A model created at MIT shows the bridge, which would have been 10 times longer than typical ones, could have spanned the Golden Horn
Karly Bast with her scale model of Leonardo da Vinci's bridge design (Gretchen Ertl)
By Jason Daley
Leonardo da Vinci wasn’t known for getting things done. He was often years or even decades late when delivering paintings, and many of the fantastical schemes he concocted (think giant horse statues and flying machines) barely progressed beyond the page.
Still, new research conducted by engineers at MIT suggests one of the Renaissance giant’s unbuilt designs—a bridge poised to be the world’s longest—would have worked if the artist had actually followed through on his plans.
Leonardo drafted his proposal in response to Sultan Bayezid II’s 1502 appeal for bridge designs. Bayezid, ruler of the Ottoman Empire, wanted to connect the cities of Constantinople and Galata, which were separated by a river estuary called the Golden Horn.
As Jennifer Ouellette reports for Ars Technica, the main obstacle raised by Leonardo’s design was the bridge’s proposed length: At 919 feet, it would have been around 10 times longer than most contemporary bridges. If workers tasked with bringing the artist’s vision to life used conventional building techniques, they would have needed at least ten piers to bolster the structure’s weight. These piers, in turn, would have prevented ships from passing underneath the bridge.
Leonardo’s pitch was radically different than any presented previously. According to a press release, he proposed building a single flattened arch tall enough to allow sailboats to pass below and stabilizing against lateral motion—an issue linked with the region’s many earthquakes—by adding splayed abutments, or load-carrying supports, to either side of the bridge.
Bayezid was unimpressed by Leonardo’s complicated blueprints, and the bridge the artist envisioned was never built—at least until MIT engineer John Ochsendorf stepped in to test the 500-year-old design’s feasibility.
First, the team built a 1/500th model of the artist’s design. Measuring around 32 inches long, the prototype consisted of 126 3-D printed parts. Each piece took some six hours to print.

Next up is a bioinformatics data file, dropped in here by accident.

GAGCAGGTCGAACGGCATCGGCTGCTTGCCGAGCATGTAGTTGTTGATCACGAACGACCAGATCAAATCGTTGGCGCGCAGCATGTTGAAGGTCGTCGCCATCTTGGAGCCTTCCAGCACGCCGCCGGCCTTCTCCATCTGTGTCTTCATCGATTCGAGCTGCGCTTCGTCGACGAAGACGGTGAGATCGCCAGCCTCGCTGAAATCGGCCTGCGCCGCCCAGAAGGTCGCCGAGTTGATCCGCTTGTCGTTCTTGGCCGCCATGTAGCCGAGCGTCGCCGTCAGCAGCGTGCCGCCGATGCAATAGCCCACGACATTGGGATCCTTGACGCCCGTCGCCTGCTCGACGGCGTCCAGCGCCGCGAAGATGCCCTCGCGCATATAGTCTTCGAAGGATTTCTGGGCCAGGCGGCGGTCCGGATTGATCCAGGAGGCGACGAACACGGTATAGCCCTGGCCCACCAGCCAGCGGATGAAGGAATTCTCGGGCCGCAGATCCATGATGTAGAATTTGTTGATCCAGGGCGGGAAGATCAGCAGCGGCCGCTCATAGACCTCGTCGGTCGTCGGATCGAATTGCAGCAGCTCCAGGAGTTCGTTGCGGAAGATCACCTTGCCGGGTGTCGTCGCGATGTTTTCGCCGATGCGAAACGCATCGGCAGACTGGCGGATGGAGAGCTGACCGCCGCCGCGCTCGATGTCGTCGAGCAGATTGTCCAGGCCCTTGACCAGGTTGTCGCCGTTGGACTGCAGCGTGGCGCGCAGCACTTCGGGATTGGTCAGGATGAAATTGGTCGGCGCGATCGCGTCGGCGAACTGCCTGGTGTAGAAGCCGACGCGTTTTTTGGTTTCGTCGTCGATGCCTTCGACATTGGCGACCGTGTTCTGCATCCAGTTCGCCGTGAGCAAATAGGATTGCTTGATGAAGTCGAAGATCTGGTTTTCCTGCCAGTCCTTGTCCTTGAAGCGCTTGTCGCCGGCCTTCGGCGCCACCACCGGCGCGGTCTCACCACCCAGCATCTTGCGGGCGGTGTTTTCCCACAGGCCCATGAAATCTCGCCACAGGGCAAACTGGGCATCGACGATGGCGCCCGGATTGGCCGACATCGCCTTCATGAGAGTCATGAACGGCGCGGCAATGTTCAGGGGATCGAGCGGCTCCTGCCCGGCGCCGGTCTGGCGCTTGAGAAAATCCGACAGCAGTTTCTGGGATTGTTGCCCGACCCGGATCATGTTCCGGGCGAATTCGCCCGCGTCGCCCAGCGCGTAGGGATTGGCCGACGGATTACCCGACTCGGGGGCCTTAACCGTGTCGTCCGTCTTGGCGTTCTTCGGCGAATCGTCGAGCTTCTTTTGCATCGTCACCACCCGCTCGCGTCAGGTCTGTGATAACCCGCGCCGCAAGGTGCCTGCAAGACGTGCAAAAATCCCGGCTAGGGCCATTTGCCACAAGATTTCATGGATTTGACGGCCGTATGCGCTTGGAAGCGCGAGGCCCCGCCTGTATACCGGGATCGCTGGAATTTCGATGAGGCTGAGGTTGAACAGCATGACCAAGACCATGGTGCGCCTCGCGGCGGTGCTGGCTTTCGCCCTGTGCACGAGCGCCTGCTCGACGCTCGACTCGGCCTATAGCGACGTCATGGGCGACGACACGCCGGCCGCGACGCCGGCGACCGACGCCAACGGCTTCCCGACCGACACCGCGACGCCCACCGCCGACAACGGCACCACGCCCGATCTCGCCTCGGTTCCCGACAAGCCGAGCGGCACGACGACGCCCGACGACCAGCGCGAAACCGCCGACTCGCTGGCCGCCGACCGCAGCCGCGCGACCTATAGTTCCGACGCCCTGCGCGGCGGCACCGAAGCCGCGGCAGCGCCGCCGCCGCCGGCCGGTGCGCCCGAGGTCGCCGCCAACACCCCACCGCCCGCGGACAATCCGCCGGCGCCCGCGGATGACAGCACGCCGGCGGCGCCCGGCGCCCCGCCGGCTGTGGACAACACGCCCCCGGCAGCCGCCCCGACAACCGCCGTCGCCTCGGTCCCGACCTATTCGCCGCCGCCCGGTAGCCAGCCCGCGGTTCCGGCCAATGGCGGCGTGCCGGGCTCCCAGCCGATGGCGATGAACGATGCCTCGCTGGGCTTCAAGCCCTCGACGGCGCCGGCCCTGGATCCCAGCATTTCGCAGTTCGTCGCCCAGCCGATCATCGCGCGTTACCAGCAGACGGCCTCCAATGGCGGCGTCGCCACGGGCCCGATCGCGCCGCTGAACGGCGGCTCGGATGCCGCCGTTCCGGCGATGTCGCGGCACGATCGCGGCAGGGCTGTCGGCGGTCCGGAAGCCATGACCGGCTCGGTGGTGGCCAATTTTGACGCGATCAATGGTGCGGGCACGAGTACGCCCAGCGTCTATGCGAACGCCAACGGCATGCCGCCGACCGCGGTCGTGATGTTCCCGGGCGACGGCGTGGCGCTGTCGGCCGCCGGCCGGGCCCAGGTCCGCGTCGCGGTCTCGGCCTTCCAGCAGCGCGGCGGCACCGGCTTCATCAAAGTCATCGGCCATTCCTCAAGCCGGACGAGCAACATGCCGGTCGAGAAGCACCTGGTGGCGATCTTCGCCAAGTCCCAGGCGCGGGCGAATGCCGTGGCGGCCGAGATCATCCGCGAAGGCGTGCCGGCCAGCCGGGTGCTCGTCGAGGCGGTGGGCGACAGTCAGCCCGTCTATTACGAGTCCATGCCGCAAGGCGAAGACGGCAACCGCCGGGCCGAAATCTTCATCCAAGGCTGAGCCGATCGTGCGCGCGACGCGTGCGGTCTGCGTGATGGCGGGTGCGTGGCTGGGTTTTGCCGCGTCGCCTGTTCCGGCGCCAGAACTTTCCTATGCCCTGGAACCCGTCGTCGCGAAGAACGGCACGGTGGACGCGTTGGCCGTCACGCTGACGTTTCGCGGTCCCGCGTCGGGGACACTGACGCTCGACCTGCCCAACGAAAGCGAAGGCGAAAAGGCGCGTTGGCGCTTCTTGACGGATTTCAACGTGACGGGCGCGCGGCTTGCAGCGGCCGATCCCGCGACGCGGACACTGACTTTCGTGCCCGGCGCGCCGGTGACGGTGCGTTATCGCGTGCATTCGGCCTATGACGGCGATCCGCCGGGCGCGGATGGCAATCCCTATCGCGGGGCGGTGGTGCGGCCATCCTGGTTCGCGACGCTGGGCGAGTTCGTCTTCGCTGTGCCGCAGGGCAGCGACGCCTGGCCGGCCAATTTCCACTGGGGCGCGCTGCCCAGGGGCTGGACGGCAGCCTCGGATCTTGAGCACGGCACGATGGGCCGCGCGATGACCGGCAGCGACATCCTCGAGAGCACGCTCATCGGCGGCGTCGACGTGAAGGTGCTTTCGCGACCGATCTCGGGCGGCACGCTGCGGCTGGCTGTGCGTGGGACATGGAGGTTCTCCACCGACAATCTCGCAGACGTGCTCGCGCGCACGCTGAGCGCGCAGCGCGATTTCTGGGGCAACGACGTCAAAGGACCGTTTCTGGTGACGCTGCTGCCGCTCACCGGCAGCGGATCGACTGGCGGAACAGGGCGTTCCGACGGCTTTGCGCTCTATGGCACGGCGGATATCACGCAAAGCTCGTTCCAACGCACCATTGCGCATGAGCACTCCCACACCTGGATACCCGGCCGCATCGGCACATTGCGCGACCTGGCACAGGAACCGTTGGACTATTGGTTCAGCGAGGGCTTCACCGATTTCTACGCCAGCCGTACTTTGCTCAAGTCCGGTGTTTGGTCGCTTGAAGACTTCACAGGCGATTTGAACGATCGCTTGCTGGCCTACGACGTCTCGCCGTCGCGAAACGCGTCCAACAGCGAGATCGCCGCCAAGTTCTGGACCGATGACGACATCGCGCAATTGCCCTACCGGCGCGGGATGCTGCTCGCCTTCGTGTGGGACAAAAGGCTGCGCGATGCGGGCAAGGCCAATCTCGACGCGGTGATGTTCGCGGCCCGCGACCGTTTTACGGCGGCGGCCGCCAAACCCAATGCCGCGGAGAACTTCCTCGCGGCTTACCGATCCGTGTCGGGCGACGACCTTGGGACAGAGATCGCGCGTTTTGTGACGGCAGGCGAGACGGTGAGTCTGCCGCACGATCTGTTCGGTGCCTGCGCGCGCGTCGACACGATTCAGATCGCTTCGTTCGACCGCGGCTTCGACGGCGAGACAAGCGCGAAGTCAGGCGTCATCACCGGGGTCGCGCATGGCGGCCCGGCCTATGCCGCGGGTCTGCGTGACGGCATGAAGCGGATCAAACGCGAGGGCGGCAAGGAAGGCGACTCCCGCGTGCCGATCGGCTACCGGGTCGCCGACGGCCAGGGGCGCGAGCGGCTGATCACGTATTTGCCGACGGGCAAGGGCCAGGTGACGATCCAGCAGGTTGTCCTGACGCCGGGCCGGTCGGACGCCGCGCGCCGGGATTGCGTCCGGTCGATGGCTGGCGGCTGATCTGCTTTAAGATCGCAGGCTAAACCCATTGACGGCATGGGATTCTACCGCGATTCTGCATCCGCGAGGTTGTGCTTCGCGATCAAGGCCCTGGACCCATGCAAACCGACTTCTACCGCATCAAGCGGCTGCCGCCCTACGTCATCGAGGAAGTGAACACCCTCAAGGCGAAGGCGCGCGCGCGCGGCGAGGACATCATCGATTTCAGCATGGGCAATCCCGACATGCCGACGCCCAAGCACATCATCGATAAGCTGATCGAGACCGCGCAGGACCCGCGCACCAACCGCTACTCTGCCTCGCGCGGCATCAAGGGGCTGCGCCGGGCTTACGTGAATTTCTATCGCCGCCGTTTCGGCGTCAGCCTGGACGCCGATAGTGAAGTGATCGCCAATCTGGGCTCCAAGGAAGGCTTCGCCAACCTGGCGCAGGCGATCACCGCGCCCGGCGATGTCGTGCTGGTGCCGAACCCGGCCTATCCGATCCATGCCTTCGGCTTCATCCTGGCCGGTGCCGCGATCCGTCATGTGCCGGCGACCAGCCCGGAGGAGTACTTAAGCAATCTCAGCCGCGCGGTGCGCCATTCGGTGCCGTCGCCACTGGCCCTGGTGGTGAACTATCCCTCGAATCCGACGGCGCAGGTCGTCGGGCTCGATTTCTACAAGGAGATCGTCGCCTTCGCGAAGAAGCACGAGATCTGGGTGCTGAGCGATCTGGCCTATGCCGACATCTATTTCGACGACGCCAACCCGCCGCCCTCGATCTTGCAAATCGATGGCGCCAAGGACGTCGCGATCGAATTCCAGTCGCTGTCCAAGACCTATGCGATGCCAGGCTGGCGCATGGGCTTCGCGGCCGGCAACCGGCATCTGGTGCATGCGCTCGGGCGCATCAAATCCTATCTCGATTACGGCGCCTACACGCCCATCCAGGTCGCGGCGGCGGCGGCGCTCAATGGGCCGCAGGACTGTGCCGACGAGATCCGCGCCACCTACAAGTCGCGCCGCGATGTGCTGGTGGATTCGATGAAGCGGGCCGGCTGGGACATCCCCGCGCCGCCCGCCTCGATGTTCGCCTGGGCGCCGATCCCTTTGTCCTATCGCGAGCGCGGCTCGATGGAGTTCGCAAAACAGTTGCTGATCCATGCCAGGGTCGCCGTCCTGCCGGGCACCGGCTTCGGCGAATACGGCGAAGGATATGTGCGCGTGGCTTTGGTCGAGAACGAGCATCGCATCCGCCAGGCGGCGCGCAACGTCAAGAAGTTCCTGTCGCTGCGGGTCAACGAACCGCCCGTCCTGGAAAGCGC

The researchers then put the blocks together, using scaffolding to support the bridge until the final keystone was inserted. This wedge-shaped stone locked the rest of the pieces in place through sheer force of compression.
“When we put [the keystone] in, we had to squeeze it,” engineering student Karly Bast, who worked on the project alongside undergraduate Michelle Xie, says. “That was the critical moment when we first put the bridge together. I had a lot of doubts.”
Bast adds, “When I put the keystone in, I thought, ‘This is going to work.’ And after that, we took the scaffolding out, and it stood up.”
To further test the model, the researchers placed the bridge on two movable platforms, creating horizontal motion representative of loose soil or an earthquake. The bridge managed stress relatively well, only deforming slightly before reaching the point of collapse.
Bast, Xie and Ochsendorf presented their project at the conference of the International Association for Shell and Spatial Structures earlier this month.
It’s unlikely anyone will ever create a full-scale masonry version of da Vinci’s design, as the introduction of stronger, lighter materials has made such a project impractical. Interestingly, Norway’s da Vinci Bridge—a pedestrian overpass opened in 2001—is loosely based on the 1502 sketch but uses steel and wood instead of masonry blocks.
Bast says Leonardo’s design offers insights despite the fact that it is ill-suited for the modern world. “What we can learn from Leonardo da Vinci’s design is that the form of a structure is very important for its stability,” she tells CNN’s Ashley Strickland. “Not only is Leonardo’s design structurally stable, but the structure is the architecture. It is important to understand this design because it is an example of how engineering and art are not independent from each other.”
Some questions regarding the design remain unanswered. According to Ouellette, Leonardo’s original sketch was lost for several centuries and only rediscovered in 1952. Researchers also don’t know how much time the artist dedicated to his proposal. He may have doodled it in just a few minutes or, alternatively, dedicated ample time to the project. Whatever the case, the design shows that the artist had a deep understanding of geometry and forces such as compression.
The first bridge to stretch across the Golden Horn wasn’t built until 1845. It lasted about 18 years and has since been replaced by newer iterations. Today, the Galata Bridge serves as a bustling vehicle and pedestrian thoroughfare; the bridge even boasts a drawbridge for passing ships.